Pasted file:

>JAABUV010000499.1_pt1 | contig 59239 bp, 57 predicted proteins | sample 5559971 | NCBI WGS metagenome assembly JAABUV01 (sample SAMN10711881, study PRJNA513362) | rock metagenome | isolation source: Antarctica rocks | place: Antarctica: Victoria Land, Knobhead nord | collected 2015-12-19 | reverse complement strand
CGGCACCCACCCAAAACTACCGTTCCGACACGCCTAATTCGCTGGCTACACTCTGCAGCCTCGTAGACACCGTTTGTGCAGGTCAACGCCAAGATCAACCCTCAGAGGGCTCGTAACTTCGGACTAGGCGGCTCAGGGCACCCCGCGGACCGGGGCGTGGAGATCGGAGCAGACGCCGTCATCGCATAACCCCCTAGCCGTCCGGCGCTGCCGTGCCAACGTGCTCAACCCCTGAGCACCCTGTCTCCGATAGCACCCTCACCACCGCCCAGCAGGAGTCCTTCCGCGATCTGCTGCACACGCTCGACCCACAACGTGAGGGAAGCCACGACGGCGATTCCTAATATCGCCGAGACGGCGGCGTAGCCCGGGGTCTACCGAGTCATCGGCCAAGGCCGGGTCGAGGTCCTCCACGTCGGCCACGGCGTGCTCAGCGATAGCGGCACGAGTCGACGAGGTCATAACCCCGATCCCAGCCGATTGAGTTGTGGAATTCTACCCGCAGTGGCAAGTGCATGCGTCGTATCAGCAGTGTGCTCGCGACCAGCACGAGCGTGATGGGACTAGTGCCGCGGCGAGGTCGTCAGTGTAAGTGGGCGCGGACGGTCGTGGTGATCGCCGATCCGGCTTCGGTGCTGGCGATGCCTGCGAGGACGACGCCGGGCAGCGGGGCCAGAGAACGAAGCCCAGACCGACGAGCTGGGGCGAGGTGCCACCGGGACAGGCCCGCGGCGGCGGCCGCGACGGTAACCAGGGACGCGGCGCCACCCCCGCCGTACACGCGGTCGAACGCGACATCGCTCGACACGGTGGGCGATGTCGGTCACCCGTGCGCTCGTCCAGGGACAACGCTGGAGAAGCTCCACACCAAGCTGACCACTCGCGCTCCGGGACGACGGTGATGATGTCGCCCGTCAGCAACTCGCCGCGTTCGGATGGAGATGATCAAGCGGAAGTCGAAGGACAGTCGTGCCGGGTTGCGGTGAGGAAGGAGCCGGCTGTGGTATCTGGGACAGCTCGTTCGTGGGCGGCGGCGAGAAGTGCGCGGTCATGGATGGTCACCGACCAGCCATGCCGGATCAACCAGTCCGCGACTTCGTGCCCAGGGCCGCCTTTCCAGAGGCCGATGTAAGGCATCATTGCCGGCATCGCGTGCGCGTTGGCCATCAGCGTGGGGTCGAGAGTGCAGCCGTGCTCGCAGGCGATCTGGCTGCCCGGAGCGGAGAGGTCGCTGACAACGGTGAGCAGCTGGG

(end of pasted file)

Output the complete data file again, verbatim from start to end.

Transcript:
>JAABUV010000499.1_pt1 | contig 59239 bp, 57 predicted proteins | sample 5559971 | NCBI WGS metagenome assembly JAABUV01 (sample SAMN10711881, study PRJNA513362) | rock metagenome | isolation source: Antarctica rocks | place: Antarctica: Victoria Land, Knobhead nord | collected 2015-12-19 | reverse complement strand
CGGCACCCACCCAAAACTACCGTTCCGACACGCCTAATTCGCTGGCTACACTCTGCAGCCTCGTAGACACCGTTTGTGCAGGTCAACGCCAAGATCAACCCTCAGAGGGCTCGTAACTTCGGACTAGGCGGCTCAGGGCACCCCGCGGACCGGGGCGTGGAGATCGGAGCAGACGCCGTCATCGCATAACCCCCTAGCCGTCCGGCGCTGCCGTGCCAACGTGCTCAACCCCTGAGCACCCTGTCTCCGATAGCACCCTCACCACCGCCCAGCAGGAGTCCTTCCGCGATCTGCTGCACACGCTCGACCCACAACGTGAGGGAAGCCACGACGGCGATTCCTAATATCGCCGAGACGGCGGCGTAGCCCGGGGTCTACCGAGTCATCGGCCAAGGCCGGGTCGAGGTCCTCCACGTCGGCCACGGCGTGCTCAGCGATAGCGGCACGAGTCGACGAGGTCATAACCCCGATCCCAGCCGATTGAGTTGTGGAATTCTACCCGCAGTGGCAAGTGCATGCGTCGTATCAGCAGTGTGCTCGCGACCAGCACGAGCGTGATGGGACTAGTGCCGCGGCGAGGTCGTCAGTGTAAGTGGGCGCGGACGGTCGTGGTGATCGCCGATCCGGCTTCGGTGCTGGCGATGCCTGCGAGGACGACGCCGGGCAGCGGGGCCAGAGAACGAAGCCCAGACCGACGAGCTGGGGCGAGGTGCCACCGGGACAGGCCCGCGGCGGCGGCCGCGACGGTAACCAGGGACGCGGCGCCACCCCCGCCGTACACGCGGTCGAACGCGACATCGCTCGACACGGTGGGCGATGTCGGTCACCCGTGCGCTCGTCCAGGGACAACGCTGGAGAAGCTCCACACCAAGCTGACCACTCGCGCTCCGGGACGACGGTGATGATGTCGCCCGTCAGCAACTCGCCGCGTTCGGATGGAGATGATCAAGCGGAAGTCGAAGGACAGTCGTGCCGGGTTGCGGTGAGGAAGGAGCCGGCTGTGGTATCTGGGACAGCTCGTTCGTGGGCGGCGGCGAGAAGTGCGCGGTCATGGATGGTCACCGACCAGCCATGCCGGATCAACCAGTCCGCGACTTCGTGCCCAGGGCCGCCTTTCCAGAGGCCGATGTAAGGCATCATTGCCGGCATCGCGTGCGCGTTGGCCATCAGCGTGGGGTCGAGAGTGCAGCCGTGCTCGCAGGCGATCTGGCTGCCCGGAGCGGAGAGGTCGCTGACAACGGTGAGCAGCTGGG